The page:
Communications on Pure and Applied Analysis
July 2022 , Volume 21 , Issue 7
Special issue on analysis of geophysical phenomena
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The paper focusses on some of the recent breakthroughs in the development of models for nonlinear, three-dimensional Equatorial oceanic flows by Constantin and Johnson. The unique character of the formulations is in the systematic approach followed, while making approximations as required, and consequently assessing the implications. These Constantin-Johnson type of models are general enough, as effects such as that of Earth's rotation, Coriolis term, stratification, thermocline, pycnocline, density variations and vertical velocities can be accounted for. Exact solutions based on the use of singular perturbation theory have been obtained for several different cases and situations. The novelty in the models lies in the introduction of a quasi-stream-function which facilitates the derivation of the solutions. Analytical results are supplemented with some numerical illustrations to provide a flavour of the complex flow structures involved. Insights are provided into the velocity field and flow paths, indicating the presence of cellular structures, upwelling/downwelling and subsurface ocean 'bridges'.
The interfacial internal waves are formed at the pycnocline or thermocline in the ocean and are influenced by the Coriolis force due to the Earth's rotation. A derivation of the model equations for the internal wave propagation taking into account the Coriolis effect is proposed. It is based on the Hamiltonian formulation of the internal wave dynamics in the irrotational case, appropriately extended to a nearly Hamiltonian formulation which incorporates the Coriolis forces. Two propagation regimes are examined, the long-wave and the intermediate long-wave propagation with a small amplitude approximation for certain geophysical scales of the physical variables. The obtained models are of the type of the well-known Ostrovsky equation and describe the wave propagation over the two spatial horizontal dimensions of the ocean surface.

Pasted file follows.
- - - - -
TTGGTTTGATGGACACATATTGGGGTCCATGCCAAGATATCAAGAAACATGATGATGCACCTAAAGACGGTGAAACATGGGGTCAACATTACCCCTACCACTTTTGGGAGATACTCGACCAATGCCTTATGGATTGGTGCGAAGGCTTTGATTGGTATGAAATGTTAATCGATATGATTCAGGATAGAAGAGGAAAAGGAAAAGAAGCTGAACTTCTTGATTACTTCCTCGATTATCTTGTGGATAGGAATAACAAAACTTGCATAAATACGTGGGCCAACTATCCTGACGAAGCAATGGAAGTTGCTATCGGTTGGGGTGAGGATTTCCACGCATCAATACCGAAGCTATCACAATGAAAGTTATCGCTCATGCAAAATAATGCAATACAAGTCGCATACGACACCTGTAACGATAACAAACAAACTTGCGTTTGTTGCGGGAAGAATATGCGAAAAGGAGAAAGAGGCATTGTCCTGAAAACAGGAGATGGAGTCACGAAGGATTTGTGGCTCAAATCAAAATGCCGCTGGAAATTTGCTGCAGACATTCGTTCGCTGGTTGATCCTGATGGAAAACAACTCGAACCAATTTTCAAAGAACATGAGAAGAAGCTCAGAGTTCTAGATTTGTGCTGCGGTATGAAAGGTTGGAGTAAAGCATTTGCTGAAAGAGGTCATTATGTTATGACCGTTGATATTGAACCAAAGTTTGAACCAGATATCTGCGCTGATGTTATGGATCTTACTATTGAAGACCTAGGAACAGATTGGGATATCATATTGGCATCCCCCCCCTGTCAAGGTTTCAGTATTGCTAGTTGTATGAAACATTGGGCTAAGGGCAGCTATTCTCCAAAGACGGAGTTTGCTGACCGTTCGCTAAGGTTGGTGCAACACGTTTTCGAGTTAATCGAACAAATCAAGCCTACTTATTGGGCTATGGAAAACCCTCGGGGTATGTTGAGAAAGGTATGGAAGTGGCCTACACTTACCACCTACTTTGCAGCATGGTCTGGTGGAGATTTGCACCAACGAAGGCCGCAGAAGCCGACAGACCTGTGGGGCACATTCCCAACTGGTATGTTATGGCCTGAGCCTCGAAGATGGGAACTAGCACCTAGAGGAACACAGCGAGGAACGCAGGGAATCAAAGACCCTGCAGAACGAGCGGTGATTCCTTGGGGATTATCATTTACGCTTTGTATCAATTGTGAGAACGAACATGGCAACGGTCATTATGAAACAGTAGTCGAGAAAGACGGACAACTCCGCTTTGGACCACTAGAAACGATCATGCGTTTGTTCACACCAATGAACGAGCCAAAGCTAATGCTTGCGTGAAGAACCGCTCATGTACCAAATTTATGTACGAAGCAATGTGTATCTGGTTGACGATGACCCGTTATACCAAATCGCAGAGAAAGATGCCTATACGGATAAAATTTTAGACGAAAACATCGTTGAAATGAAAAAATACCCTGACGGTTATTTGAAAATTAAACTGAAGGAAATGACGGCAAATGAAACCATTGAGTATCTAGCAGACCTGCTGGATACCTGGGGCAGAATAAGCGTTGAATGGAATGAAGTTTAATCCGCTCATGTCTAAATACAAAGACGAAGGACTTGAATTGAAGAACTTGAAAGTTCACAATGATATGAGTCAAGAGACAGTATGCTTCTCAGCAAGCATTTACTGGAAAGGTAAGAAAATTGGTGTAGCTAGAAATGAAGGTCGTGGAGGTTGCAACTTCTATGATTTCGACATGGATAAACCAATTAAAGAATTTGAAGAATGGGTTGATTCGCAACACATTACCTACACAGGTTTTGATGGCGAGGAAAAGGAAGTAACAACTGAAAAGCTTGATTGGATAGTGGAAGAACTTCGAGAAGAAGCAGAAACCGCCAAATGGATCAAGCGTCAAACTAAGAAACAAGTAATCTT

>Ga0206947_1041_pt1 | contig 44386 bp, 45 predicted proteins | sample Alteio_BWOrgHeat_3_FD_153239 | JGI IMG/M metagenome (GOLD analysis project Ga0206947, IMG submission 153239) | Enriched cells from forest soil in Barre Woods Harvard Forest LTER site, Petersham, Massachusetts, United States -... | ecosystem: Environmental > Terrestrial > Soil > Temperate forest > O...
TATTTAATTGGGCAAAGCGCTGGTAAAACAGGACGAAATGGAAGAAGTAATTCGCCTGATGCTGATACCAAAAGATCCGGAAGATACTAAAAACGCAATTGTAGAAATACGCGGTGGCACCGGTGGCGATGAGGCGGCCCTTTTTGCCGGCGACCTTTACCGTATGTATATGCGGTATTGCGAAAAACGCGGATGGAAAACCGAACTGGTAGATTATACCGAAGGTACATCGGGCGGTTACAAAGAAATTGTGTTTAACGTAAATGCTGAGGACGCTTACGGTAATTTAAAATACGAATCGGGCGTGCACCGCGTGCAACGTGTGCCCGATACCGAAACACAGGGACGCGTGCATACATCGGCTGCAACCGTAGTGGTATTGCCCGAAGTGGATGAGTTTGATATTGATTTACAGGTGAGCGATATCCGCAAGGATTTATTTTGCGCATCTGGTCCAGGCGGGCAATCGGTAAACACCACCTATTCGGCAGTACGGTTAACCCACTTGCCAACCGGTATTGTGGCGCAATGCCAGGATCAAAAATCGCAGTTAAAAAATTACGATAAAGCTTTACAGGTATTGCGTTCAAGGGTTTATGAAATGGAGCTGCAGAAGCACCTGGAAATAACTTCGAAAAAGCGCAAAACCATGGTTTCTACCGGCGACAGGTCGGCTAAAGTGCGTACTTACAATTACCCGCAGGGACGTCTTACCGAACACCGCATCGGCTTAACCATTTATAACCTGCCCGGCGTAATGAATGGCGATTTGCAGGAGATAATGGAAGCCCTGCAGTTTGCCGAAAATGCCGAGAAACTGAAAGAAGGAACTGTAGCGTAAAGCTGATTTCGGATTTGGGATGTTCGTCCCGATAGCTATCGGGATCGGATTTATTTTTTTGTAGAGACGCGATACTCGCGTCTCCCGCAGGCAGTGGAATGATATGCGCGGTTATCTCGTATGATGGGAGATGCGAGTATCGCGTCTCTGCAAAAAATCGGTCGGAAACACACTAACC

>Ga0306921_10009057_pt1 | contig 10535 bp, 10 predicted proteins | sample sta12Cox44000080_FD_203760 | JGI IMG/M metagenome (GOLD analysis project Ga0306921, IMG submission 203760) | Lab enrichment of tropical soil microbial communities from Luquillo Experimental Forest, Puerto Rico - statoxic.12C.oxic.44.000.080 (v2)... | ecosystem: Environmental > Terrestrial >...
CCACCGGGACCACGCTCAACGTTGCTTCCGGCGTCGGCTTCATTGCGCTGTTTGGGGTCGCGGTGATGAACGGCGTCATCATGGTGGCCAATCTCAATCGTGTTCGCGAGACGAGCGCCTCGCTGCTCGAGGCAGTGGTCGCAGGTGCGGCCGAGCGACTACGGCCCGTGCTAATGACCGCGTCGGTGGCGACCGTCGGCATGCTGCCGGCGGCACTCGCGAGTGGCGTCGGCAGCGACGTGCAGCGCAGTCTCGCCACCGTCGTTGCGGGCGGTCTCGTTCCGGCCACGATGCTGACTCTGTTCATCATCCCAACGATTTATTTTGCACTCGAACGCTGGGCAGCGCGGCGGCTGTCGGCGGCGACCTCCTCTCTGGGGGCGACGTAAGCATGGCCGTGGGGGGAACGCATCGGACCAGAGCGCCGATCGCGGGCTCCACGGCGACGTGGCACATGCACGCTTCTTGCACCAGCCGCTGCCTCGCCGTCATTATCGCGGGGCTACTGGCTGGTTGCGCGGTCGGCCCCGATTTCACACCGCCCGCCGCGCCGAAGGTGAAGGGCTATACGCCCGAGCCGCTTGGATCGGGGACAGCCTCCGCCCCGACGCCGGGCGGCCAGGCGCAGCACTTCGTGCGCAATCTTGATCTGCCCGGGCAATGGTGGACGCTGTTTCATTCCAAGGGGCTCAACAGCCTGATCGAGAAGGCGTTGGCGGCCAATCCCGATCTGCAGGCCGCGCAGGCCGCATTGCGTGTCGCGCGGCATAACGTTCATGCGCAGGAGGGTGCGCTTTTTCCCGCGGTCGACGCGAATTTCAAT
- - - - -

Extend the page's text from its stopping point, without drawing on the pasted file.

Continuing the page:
We develop a Korteweg–De Vries (KdV) theory for weakly nonlinear waves in discontinuously stratified two-layer fluids with a generally prescribed rotational steady current. With the help of a classical asymptotic power series approach, these models are directly derived from the divergence-free incompressible Euler equations for unidirectional free surface and internal waves over a flat bed. Moreover, we derive a Burns condition for the determination of wave propagation speeds. Several examples of currents are given; explicit calculations of the corresponding propagation speeds and KdV coefficients are provided as well.
In this paper, we show by means of a diffeomorphism that when approximating the planet Saturn by a sphere, the errors associated with the spherical geopotential approximation are so significant that this approach is rendered unsuitable for any rigorous mathematical analysis.
In this article we consider the excess kinetic and potential energies for exact nonlinear equatorial water waves. An investigation of linear waves establishes that the excess kinetic energy density is always negative, whereas the excess potential energy density is always positive, for periodic travelling irrotational water waves in the steady reference frame. For negative wavespeeds, we prove that similar inequalities must also hold for nonlinear wave solutions. Characterisations of the various excess energy densities as integrals along the wave surface profile are also derived.